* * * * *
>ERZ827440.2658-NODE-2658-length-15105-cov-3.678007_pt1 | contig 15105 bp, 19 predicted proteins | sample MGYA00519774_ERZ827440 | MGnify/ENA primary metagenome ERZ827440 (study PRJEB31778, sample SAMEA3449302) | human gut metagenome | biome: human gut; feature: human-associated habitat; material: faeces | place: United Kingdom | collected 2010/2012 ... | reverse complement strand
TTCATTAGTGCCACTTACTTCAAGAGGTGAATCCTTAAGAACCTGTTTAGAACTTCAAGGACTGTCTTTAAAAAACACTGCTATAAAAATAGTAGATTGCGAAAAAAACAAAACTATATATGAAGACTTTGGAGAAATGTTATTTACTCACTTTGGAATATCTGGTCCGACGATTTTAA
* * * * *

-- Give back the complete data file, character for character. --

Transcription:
>ERZ827440.2658-NODE-2658-length-15105-cov-3.678007_pt1 | contig 15105 bp, 19 predicted proteins | sample MGYA00519774_ERZ827440 | MGnify/ENA primary metagenome ERZ827440 (study PRJEB31778, sample SAMEA3449302) | human gut metagenome | biome: human gut; feature: human-associated habitat; material: faeces | place: United Kingdom | collected 2010/2012 ... | reverse complement strand
TTCATTAGTGCCACTTACTTCAAGAGGTGAATCCTTAAGAACCTGTTTAGAACTTCAAGGACTGTCTTTAAAAAACACTGCTATAAAAATAGTAGATTGCGAAAAAAACAAAACTATATATGAAGACTTTGGAGAAATGTTATTTACTCACTTTGGAATATCTGGTCCGACGATTTTAA